Accreditation: A seal of approval given by a governing body to a housing and/or service provider. To become accredited, the community or provider must meet specific requirements set by the accreditation entity and is then generally required to undergo a thorough review process by a team of evaluators to ensure certain standards of quality.
Activities of Daily Living: Daily activities such as bathing, dressing, grooming, eating, assistance with medications, and transfers along with other tasks.
Administrator: Generally, a licensed professional who manages the day-to-day operation of a care facility such as a nursing home or assisted living facility.
Assisted Living: Assisted living is a senior housing option for those who cannot live independently and need help with activities of daily living, including but not limited to bathing, dressing grooming, eating, housekeeping services and transfers.
Alzheimer’s Disease: A progressive, neurodegenerative disease characterized by loss of function and death of nerve cells in several areas of the brain, leading to loss of mental functions such as memory and learning. Alzheimer’s disease is the most common cause of dementia.
Ambulatory: Describes ability to walk around and move from place to place, not bedridden or hospitalized.
Continuing Care Retirement Community (CCRC): A community that offers several levels of assistance, including independent living, assisted living and skilled nursing care. These communities usually offer long-term contracts or written agreements between the resident and the community which offer a continuum of housing, services and health care system, usually all on one campus or site.
Dementia: The severe loss of intellectual functions, such as thinking, remembering and reasoning. Dementia is not a disease itself but a group of symptoms that may accompany certain diseases or conditions. Symptoms may include changes in personality, mood and behavior. Dementia is irreversible when caused by disease or injury, but may be reversible when caused by drugs, alcohol, depression, or hormone and vitamin imbalances.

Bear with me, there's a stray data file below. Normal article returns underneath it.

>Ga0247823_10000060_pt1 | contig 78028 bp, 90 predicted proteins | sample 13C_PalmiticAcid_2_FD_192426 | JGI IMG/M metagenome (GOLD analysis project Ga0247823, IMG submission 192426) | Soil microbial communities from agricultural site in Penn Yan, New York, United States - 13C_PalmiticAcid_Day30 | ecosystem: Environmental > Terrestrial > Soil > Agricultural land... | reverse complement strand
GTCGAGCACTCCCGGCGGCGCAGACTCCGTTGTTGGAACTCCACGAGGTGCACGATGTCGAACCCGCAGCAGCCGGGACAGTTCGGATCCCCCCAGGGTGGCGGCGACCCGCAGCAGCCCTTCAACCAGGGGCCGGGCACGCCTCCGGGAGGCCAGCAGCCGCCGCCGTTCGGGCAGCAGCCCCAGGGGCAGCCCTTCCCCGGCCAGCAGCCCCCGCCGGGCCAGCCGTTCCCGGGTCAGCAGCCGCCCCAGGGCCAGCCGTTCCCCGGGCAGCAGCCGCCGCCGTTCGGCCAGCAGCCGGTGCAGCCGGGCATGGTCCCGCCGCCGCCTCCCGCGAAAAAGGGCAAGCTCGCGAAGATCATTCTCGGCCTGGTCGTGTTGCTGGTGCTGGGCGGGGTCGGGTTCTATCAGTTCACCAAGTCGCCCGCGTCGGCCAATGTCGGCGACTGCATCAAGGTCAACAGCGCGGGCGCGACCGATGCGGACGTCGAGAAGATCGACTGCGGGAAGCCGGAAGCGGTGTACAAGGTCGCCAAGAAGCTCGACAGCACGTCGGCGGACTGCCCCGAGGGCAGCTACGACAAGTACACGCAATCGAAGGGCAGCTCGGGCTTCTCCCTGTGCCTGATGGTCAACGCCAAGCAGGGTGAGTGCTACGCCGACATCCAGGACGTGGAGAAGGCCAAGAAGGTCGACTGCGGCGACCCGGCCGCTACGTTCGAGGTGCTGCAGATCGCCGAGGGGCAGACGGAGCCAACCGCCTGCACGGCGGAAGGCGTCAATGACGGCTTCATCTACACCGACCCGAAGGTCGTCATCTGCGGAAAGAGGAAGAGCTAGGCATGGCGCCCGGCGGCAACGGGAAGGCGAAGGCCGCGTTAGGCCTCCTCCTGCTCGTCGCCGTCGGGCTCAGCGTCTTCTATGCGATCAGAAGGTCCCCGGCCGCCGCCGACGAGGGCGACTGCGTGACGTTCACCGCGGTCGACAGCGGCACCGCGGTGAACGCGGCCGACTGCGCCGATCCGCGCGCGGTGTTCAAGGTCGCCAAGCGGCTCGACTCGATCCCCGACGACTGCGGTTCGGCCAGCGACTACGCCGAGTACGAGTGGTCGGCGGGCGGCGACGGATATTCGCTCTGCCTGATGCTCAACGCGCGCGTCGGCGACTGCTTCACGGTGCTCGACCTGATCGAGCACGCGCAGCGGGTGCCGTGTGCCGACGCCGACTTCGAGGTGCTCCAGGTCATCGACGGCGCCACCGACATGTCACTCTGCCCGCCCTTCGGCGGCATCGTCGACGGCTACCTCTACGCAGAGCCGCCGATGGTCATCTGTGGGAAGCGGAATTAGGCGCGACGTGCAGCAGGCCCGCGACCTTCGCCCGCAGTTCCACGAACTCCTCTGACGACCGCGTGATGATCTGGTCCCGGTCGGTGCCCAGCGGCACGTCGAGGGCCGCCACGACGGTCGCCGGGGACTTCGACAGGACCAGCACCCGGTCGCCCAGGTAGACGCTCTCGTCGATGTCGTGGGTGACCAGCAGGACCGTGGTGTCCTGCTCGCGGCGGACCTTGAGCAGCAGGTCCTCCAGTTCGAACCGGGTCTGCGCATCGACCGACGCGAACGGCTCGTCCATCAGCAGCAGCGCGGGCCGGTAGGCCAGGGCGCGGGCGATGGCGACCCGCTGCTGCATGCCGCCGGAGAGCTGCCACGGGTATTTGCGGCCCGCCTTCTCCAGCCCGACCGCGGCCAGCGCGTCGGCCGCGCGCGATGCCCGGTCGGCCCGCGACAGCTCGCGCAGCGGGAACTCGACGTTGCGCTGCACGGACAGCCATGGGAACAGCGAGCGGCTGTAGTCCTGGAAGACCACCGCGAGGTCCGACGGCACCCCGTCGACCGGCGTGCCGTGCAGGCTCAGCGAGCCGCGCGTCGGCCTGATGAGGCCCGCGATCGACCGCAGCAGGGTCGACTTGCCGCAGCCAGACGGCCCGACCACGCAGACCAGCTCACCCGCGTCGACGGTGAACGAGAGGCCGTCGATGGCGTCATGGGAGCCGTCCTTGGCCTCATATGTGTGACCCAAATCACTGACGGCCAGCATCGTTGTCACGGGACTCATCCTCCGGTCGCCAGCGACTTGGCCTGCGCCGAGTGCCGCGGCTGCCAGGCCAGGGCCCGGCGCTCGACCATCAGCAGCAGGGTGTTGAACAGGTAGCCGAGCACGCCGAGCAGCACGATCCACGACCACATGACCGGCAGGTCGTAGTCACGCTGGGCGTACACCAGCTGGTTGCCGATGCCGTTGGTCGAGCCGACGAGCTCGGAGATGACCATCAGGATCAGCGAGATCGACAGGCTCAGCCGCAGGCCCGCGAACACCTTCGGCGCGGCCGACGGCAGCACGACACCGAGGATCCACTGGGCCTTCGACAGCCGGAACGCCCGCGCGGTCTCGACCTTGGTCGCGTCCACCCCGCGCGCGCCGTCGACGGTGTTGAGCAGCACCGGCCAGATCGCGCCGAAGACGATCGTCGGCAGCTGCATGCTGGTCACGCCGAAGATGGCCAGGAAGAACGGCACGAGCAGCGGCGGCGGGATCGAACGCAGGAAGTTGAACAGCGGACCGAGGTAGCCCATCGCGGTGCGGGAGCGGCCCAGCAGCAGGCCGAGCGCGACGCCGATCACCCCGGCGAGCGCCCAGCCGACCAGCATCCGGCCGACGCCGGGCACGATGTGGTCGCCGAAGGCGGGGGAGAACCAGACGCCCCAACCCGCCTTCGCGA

Durable Power of Attorney: Designates any proficient adult(s) to see to an individual’s affairs should they become either mentally or physically incapacitated. It is imperative to keep good, clear records of such agreements and recommended that you have a lawyer draft any durable power of attorney.
Health Insurance Portability and Accountability Act (HIPAA): This act states the requirements that a long-term care policy must follow in order that the premiums paid may be deducted as medical expenses and benefits not paid be considered as taxable income.
Hospice Care: Approach to providing comfort and care at end of life rather than providing heroic lifesaving measures. Hospice care can include medical, counseling, and social services. Most hospice care is in-home, while specialized hospices or hospitals also provide these services.
Living Will: A legal document that states the wishes of an individual who is no longer competent and able to make decisions on their own. Living wills address the use of life saving devices and procedures in the event of a terminal illness or injury.
Long-Term Care: Care given in the form of medical and support services to someone who has lost some or all of their capacity to function due to an illness or disability.